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Aug 03
Opinion Pieces
The Pathology of Happiness
A closer look at cultural conceptions related to happiness and contentment

by Larry Barnett

When an idea, an object, a substance, or an emotion preoccupies consciousness to the near exclusion of anything else, we call it an obsession. And when an obsession becomes a compulsion so powerful as to assume the driving force of consciousness – even when harmful to oneself or others – we call it pathological.

Addiction to alcohol, opiates, sex, or gambling is pathological, and the disease model of “illness” guides 12-step treatment modalities like Alcoholics Anonymous. Binge eating, anorexia, bulimia, detox diets, and other food-related compulsions are referred to as eating disorders, and are approached as pathologies to be treated. Emotional conditions such as depression, paranoia, and habitual lying are similarly classified, and are treated medically through psychotherapy and pharmaceuticals.

All these pathologies and the ways they are handled reflect the establishment of social norms particular to western culture. In other societies where cultural beliefs differ, social norms differ as well: what we classify as pathology, other cultures might view as possession, witchcraft, spiritual calling, karma, or sainthood. Hence, the “tyranny of normal” establishes a social and psychological standard, the lens through which we judge ourselves and others.

And what of happiness? Is the idea of happiness simply another manifestation of our cultural lens, or is it, as some profess, a universal virtually instinctual drive?

There is no question that the experience of pleasure has its biological side. Sweetness of taste, for example, appears to be a primal sensory experience of pleasure. So too, the experience of soaking in warm water brings pleasure, as does a cold glass of water on a hot day. Through scientific reductionism, it is possible to bring any form of pleasure down to little more than its chemical basis in the human brain and body.

My query, however, has more to do with happiness in the psychological sense, for we are repeatedly told that happiness is what we should pursue and that happy is how we should feel. Happiness, conventionally, has been established as the norm against which all other emotions are to be judged. Billions of dollars are spent each year on advertising, to reinforce our happiness habit; we’re addicted to the ideal of happiness, and the money associated with it makes the world go ’round. It all feels quite pathological.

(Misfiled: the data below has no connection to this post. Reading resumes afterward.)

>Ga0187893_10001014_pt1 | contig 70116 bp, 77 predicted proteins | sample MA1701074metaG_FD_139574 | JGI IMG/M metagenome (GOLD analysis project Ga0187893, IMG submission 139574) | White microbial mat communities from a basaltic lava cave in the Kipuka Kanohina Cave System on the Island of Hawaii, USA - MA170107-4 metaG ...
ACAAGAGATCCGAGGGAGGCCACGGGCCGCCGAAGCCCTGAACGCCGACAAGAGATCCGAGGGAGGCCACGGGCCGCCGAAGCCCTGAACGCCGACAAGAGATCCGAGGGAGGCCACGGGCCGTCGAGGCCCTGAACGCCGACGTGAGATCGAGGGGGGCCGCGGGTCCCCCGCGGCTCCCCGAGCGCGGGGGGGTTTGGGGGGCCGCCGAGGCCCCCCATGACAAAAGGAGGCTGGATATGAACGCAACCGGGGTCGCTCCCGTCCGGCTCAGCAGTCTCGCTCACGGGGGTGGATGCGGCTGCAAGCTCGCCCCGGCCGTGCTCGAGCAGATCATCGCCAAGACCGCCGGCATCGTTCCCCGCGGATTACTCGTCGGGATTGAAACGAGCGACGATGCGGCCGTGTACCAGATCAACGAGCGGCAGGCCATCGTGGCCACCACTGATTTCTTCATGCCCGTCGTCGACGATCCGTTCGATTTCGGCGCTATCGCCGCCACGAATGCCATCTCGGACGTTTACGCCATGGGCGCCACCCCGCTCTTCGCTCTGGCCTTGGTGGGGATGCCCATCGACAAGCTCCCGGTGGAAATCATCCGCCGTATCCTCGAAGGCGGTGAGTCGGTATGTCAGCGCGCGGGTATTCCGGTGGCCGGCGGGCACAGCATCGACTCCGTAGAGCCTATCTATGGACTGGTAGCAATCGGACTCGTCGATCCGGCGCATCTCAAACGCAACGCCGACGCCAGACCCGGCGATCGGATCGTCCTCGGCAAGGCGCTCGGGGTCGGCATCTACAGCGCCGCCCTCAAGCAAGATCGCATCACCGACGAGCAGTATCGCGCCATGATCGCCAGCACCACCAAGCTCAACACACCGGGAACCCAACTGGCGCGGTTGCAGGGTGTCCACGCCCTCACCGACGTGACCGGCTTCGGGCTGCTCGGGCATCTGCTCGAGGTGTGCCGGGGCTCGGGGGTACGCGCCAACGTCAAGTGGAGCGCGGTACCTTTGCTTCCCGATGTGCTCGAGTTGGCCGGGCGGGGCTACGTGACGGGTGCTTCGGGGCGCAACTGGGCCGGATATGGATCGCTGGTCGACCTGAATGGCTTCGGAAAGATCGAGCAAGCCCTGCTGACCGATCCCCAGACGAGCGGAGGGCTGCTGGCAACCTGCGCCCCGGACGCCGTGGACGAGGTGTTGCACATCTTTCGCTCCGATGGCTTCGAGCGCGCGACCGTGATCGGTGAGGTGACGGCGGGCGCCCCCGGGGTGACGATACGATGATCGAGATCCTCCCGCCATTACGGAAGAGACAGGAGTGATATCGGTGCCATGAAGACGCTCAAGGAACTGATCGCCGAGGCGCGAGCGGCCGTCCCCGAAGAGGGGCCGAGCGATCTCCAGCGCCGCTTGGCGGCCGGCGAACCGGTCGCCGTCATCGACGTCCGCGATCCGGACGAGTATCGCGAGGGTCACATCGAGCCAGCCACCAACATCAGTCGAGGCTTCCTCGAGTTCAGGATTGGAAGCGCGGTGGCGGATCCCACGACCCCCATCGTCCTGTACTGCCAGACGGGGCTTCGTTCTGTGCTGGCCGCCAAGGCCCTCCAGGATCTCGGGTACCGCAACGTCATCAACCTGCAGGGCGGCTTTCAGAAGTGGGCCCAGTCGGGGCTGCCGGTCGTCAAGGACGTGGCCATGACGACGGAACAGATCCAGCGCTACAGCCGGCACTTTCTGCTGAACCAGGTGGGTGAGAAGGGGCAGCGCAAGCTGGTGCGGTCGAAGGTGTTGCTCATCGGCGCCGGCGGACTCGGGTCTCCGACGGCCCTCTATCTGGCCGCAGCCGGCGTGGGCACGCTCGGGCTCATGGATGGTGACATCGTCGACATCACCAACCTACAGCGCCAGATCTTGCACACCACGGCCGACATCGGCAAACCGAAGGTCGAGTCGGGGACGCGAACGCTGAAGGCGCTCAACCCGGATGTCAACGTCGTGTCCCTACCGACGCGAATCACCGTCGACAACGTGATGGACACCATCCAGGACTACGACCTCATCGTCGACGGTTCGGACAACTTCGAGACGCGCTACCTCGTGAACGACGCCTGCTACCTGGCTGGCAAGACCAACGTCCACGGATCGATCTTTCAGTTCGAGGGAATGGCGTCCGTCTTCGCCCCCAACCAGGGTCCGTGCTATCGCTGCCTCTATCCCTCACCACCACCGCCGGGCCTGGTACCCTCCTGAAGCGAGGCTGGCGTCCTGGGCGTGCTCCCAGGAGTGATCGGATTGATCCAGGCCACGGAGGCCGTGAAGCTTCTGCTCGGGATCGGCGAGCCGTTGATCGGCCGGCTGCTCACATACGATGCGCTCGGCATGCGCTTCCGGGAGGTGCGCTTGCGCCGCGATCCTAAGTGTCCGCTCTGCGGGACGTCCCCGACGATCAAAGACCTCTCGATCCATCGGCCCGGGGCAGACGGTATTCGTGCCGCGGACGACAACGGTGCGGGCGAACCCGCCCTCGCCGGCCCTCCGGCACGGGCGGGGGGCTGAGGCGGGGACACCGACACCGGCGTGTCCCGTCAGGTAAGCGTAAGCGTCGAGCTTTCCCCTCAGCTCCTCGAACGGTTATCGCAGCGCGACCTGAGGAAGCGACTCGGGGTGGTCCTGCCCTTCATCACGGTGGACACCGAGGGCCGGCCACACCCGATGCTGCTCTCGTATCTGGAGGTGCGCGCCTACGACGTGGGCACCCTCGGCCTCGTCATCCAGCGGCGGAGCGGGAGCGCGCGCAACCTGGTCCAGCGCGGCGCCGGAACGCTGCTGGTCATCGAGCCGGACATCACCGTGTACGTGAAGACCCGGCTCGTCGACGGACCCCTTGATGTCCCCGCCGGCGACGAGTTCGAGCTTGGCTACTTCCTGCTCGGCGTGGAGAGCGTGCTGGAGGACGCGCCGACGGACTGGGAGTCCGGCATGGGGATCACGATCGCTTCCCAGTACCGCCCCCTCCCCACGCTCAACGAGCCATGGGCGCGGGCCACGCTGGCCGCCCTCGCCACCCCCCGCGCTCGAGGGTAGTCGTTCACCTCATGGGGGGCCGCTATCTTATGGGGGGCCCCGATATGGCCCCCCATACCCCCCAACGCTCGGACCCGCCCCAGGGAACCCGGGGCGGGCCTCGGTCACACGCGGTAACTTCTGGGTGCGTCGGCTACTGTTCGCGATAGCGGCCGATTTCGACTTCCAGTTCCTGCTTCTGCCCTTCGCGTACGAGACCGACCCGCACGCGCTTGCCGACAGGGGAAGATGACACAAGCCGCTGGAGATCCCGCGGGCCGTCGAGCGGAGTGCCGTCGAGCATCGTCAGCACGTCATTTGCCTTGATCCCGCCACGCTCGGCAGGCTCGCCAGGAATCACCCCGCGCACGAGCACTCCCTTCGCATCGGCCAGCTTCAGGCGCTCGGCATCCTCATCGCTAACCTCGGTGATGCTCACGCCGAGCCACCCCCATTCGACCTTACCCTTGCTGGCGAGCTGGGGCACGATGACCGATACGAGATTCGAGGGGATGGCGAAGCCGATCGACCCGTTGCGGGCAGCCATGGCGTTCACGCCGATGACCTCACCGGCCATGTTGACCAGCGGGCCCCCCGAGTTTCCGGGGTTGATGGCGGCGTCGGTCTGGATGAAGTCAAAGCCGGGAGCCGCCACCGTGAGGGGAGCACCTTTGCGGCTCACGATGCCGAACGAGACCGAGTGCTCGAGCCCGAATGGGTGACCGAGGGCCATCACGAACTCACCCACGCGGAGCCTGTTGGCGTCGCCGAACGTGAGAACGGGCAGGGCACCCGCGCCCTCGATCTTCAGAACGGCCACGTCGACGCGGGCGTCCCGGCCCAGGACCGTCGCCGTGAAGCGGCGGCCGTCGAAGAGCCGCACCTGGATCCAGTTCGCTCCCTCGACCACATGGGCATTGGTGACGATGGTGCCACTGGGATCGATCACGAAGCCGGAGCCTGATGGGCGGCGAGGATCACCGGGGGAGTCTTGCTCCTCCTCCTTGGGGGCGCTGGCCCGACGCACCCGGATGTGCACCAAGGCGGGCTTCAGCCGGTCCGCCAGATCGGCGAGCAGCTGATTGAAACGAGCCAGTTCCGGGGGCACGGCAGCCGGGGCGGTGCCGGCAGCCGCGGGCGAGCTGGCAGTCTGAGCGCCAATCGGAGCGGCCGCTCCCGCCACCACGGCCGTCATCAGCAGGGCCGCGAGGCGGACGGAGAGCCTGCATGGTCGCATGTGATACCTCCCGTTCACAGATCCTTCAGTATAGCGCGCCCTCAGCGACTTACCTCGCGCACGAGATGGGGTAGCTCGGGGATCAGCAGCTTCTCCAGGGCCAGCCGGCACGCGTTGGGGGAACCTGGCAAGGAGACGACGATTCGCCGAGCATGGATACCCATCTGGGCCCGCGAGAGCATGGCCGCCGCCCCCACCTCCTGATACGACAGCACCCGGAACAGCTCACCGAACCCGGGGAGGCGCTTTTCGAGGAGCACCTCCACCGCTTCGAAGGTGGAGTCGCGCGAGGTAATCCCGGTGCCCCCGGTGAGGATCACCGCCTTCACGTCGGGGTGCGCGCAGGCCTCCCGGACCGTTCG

While I’m sure it is a simplification on his part, even the Dalai Lama has said that “all beings seek happiness,” this despite the Buddha’s teachings that all beings suffer. Perhaps part of what Dalai Lama means to say is that all beings prefer not to suffer, but compulsively pursuing happiness also brings suffering; this is at the center of the Buddha’s teaching of the Truth of Suffering.

In the animated movie “Inside Out,” primal emotions are personified into human-like characters: Joy, Anger, Disgust, Fear, and Sadness. Together they comprise personality. Joy initially holds center stage, but by the end of the film Sadness is revealed as the glue that holds personality together.

When, then, does the pursuit of happiness become pathological, and is it really happiness we seek, or contentment? Happiness has an intoxicating manic quality about it, an elevation of mood combined with a sense of stimulation. Accordingly, ads for fast food and alcohol are entertaining and dripping with visual flavor, as are most commercials. The not-so-subtle message is that happiness comes through the accumulation of things, experiences, and “friends” on Facebook. Our pursuit of happiness has become the pursuit of consumption.

Contentment differs; it denotes satisfaction and relaxation. Its primary emotional quality is not intoxicated, manic, nor elevated, but a comfortable sense of “enough.” Contentment, it would seem, is the truest and healthiest form of happiness. Pass it on.

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2 responses to “ The Pathology of Happiness ”
  1. Larry Barnett
    Aug 4, 2017

    Thanks for your comment. Admittedly, generalizations break down when we look at the particular and move into subjective space. That said, contentment need not imply stasis or immobility; rather, it can be simply relaxing into the moment, engaged awareness absent of grasping. “Enough” does not necessarily imply an effort to engineer anything and can instead comprise openness and a natural sense of gratitude. The effort of this short essay is to explore our cultural happiness “habit” and the ways in which that sense of purpose can become unhealthy.

  2. These terms get confusing. Your description of happiness as “intoxicating manic” seems to equate with pleasure. Is contentment better? Is it manic happiness when we feast on a quart of ice cream but reasonable contentment when we pace ourselves and settle for a cookie? Isn’t contentment just the lull between pleasure and pain? And who can stand contentment for long? There’s no sense of purpose there. We quickly cook up a drama of happy vs sad to escape the paucity of self-confirmation in our “successful” contentment. So isn’t fixation on reference point and self-confirmation the real problem? How can we be happy OR content if we try to engineer our lives for minimal discomfort at the cost of nowness?

    I recall CTR once saying in a Tantra Group talk that (paraphrasing) he was surprised how much people were still concerned with happy and sad, and that they should know better. I’ve found that to be a good reminder. And I don’t see any reason to make an exception for “contentment” as being a worthwhile goal from a Dharmic point of view.

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